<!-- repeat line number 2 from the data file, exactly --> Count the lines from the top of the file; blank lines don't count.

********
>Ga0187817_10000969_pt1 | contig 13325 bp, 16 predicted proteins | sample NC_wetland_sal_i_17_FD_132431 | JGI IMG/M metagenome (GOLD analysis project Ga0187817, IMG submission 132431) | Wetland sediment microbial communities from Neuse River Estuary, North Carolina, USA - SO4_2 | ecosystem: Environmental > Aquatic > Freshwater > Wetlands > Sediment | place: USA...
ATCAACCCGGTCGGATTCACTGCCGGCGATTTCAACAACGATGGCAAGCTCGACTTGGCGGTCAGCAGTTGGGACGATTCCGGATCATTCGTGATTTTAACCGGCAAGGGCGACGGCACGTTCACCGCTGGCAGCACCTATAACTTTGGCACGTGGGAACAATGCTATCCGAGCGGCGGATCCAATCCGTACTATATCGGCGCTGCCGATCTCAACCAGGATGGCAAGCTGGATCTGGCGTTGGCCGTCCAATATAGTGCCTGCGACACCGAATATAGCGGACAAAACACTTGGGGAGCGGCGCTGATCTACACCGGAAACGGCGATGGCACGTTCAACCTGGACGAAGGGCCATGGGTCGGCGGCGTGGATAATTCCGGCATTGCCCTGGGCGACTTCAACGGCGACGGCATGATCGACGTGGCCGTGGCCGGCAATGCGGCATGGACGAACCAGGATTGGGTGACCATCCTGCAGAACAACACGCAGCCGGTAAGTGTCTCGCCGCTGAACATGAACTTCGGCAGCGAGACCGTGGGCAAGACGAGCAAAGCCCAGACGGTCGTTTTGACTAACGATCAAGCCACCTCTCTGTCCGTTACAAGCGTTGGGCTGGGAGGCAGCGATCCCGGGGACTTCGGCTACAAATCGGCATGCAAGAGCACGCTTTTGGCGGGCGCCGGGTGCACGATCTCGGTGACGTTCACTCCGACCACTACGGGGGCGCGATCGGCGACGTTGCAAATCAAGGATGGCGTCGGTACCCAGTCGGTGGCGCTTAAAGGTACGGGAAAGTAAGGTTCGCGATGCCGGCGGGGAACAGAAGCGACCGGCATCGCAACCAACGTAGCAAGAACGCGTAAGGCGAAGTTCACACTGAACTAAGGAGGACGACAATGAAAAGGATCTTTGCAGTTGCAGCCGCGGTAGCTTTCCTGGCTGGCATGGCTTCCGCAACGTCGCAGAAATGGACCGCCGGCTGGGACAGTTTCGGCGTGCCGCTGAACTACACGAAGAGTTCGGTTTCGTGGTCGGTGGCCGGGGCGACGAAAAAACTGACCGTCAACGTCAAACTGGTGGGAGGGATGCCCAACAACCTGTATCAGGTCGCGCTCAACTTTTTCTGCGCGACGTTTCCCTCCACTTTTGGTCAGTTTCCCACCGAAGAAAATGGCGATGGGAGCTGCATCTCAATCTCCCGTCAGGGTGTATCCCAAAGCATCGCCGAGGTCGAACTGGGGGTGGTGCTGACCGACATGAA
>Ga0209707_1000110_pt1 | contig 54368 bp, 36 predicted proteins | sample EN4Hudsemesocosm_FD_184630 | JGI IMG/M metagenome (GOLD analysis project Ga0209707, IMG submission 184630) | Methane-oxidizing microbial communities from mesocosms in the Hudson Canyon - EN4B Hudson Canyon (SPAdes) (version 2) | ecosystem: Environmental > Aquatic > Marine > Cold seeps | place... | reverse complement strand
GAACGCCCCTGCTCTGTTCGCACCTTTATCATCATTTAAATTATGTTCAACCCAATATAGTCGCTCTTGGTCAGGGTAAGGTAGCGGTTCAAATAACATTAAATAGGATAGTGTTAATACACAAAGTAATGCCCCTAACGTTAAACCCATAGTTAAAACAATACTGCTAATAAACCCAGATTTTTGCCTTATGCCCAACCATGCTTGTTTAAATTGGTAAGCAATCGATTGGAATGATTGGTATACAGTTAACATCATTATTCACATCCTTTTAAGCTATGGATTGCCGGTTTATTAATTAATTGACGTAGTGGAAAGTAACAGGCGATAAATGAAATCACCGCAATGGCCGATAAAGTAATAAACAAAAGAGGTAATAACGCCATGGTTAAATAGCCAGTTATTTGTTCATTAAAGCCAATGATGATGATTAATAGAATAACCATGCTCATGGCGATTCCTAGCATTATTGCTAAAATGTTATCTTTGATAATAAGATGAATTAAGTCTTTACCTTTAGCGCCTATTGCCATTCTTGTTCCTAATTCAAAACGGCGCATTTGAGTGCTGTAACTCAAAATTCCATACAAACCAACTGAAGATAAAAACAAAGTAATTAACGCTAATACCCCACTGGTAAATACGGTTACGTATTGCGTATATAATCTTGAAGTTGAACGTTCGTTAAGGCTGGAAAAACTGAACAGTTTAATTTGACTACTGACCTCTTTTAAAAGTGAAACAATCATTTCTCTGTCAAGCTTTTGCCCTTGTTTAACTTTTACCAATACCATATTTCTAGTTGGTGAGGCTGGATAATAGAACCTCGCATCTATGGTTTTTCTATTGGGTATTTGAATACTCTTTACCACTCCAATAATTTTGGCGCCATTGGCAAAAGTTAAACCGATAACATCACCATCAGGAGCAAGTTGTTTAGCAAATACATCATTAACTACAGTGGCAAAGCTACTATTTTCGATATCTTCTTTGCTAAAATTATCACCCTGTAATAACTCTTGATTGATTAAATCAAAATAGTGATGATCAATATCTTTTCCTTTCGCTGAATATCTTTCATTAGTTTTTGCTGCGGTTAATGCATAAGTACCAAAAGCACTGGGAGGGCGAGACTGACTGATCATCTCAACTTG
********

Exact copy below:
ATCAACCCGGTCGGATTCACTGCCGGCGATTTCAACAACGATGGCAAGCTCGACTTGGCGGTCAGCAGTTGGGACGATTCCGGATCATTCGTGATTTTAACCGGCAAGGGCGACGGCACGTTCACCGCTGGCAGCACCTATAACTTTGGCACGTGGGAACAATGCTATCCGAGCGGCGGATCCAATCCGTACTATATCGGCGCTGCCGATCTCAACCAGGATGGCAAGCTGGATCTGGCGTTGGCCGTCCAATATAGTGCCTGCGACACCGAATATAGCGGACAAAACACTTGGGGAGCGGCGCTGATCTACACCGGAAACGGCGATGGCACGTTCAACCTGGACGAAGGGCCATGGGTCGGCGGCGTGGATAATTCCGGCATTGCCCTGGGCGACTTCAACGGCGACGGCATGATCGACGTGGCCGTGGCCGGCAATGCGGCATGGACGAACCAGGATTGGGTGACCATCCTGCAGAACAACACGCAGCCGGTAAGTGTCTCGCCGCTGAACATGAACTTCGGCAGCGAGACCGTGGGCAAGACGAGCAAAGCCCAGACGGTCGTTTTGACTAACGATCAAGCCACCTCTCTGTCCGTTACAAGCGTTGGGCTGGGAGGCAGCGATCCCGGGGACTTCGGCTACAAATCGGCATGCAAGAGCACGCTTTTGGCGGGCGCCGGGTGCACGATCTCGGTGACGTTCACTCCGACCACTACGGGGGCGCGATCGGCGACGTTGCAAATCAAGGATGGCGTCGGTACCCAGTCGGTGGCGCTTAAAGGTACGGGAAAGTAAGGTTCGCGATGCCGGCGGGGAACAGAAGCGACCGGCATCGCAACCAACGTAGCAAGAACGCGTAAGGCGAAGTTCACACTGAACTAAGGAGGACGACAATGAAAAGGATCTTTGCAGTTGCAGCCGCGGTAGCTTTCCTGGCTGGCATGGCTTCCGCAACGTCGCAGAAATGGACCGCCGGCTGGGACAGTTTCGGCGTGCCGCTGAACTACACGAAGAGTTCGGTTTCGTGGTCGGTGGCCGGGGCGACGAAAAAACTGACCGTCAACGTCAAACTGGTGGGAGGGATGCCCAACAACCTGTATCAGGTCGCGCTCAACTTTTTCTGCGCGACGTTTCCCTCCACTTTTGGTCAGTTTCCCACCGAAGAAAATGGCGATGGGAGCTGCATCTCAATCTCCCGTCAGGGTGTATCCCAAAGCATCGCCGAGGTCGAACTGGGGGTGGTGCTGACCGACATGAA